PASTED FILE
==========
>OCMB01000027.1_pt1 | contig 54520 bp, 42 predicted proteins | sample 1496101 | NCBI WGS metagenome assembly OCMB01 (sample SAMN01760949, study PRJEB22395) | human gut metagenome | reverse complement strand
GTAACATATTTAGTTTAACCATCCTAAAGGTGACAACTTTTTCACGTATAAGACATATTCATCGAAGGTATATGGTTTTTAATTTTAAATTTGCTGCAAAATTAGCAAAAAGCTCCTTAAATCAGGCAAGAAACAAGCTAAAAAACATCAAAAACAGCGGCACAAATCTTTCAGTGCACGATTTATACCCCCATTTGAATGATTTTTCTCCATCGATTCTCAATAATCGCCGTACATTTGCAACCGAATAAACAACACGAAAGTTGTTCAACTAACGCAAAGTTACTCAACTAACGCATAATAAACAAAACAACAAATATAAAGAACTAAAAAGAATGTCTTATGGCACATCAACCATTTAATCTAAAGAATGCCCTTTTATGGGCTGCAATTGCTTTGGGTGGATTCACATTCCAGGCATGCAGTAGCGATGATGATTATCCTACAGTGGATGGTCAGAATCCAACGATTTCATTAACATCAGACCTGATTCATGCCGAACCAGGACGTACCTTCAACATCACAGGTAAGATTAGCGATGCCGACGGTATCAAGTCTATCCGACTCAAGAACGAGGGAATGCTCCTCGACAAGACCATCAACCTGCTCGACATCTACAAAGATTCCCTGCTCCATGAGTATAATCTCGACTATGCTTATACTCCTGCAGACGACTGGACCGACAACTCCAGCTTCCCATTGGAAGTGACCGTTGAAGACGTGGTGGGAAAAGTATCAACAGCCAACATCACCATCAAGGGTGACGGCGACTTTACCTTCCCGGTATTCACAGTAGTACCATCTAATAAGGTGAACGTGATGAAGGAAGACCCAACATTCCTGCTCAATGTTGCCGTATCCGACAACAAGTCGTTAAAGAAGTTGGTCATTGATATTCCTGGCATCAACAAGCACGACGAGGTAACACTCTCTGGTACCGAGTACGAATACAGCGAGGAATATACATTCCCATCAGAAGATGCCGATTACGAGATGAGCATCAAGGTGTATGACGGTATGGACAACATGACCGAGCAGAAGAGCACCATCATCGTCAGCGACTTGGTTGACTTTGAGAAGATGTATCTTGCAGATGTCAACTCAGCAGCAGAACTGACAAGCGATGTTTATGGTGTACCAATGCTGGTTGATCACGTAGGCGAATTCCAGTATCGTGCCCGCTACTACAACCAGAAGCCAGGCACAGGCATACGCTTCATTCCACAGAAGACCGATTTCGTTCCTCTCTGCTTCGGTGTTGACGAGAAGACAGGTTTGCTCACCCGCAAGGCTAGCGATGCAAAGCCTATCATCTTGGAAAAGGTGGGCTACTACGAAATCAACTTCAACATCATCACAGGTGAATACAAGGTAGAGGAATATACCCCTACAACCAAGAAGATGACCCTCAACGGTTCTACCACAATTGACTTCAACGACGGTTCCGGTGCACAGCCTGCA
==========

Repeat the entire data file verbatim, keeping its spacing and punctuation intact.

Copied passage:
>OCMB01000027.1_pt1 | contig 54520 bp, 42 predicted proteins | sample 1496101 | NCBI WGS metagenome assembly OCMB01 (sample SAMN01760949, study PRJEB22395) | human gut metagenome | reverse complement strand
GTAACATATTTAGTTTAACCATCCTAAAGGTGACAACTTTTTCACGTATAAGACATATTCATCGAAGGTATATGGTTTTTAATTTTAAATTTGCTGCAAAATTAGCAAAAAGCTCCTTAAATCAGGCAAGAAACAAGCTAAAAAACATCAAAAACAGCGGCACAAATCTTTCAGTGCACGATTTATACCCCCATTTGAATGATTTTTCTCCATCGATTCTCAATAATCGCCGTACATTTGCAACCGAATAAACAACACGAAAGTTGTTCAACTAACGCAAAGTTACTCAACTAACGCATAATAAACAAAACAACAAATATAAAGAACTAAAAAGAATGTCTTATGGCACATCAACCATTTAATCTAAAGAATGCCCTTTTATGGGCTGCAATTGCTTTGGGTGGATTCACATTCCAGGCATGCAGTAGCGATGATGATTATCCTACAGTGGATGGTCAGAATCCAACGATTTCATTAACATCAGACCTGATTCATGCCGAACCAGGACGTACCTTCAACATCACAGGTAAGATTAGCGATGCCGACGGTATCAAGTCTATCCGACTCAAGAACGAGGGAATGCTCCTCGACAAGACCATCAACCTGCTCGACATCTACAAAGATTCCCTGCTCCATGAGTATAATCTCGACTATGCTTATACTCCTGCAGACGACTGGACCGACAACTCCAGCTTCCCATTGGAAGTGACCGTTGAAGACGTGGTGGGAAAAGTATCAACAGCCAACATCACCATCAAGGGTGACGGCGACTTTACCTTCCCGGTATTCACAGTAGTACCATCTAATAAGGTGAACGTGATGAAGGAAGACCCAACATTCCTGCTCAATGTTGCCGTATCCGACAACAAGTCGTTAAAGAAGTTGGTCATTGATATTCCTGGCATCAACAAGCACGACGAGGTAACACTCTCTGGTACCGAGTACGAATACAGCGAGGAATATACATTCCCATCAGAAGATGCCGATTACGAGATGAGCATCAAGGTGTATGACGGTATGGACAACATGACCGAGCAGAAGAGCACCATCATCGTCAGCGACTTGGTTGACTTTGAGAAGATGTATCTTGCAGATGTCAACTCAGCAGCAGAACTGACAAGCGATGTTTATGGTGTACCAATGCTGGTTGATCACGTAGGCGAATTCCAGTATCGTGCCCGCTACTACAACCAGAAGCCAGGCACAGGCATACGCTTCATTCCACAGAAGACCGATTTCGTTCCTCTCTGCTTCGGTGTTGACGAGAAGACAGGTTTGCTCACCCGCAAGGCTAGCGATGCAAAGCCTATCATCTTGGAAAAGGTGGGCTACTACGAAATCAACTTCAACATCATCACAGGTGAATACAAGGTAGAGGAATATACCCCTACAACCAAGAAGATGACCCTCAACGGTTCTACCACAATTGACTTCAACGACGGTTCCGGTGCACAGCCTGCA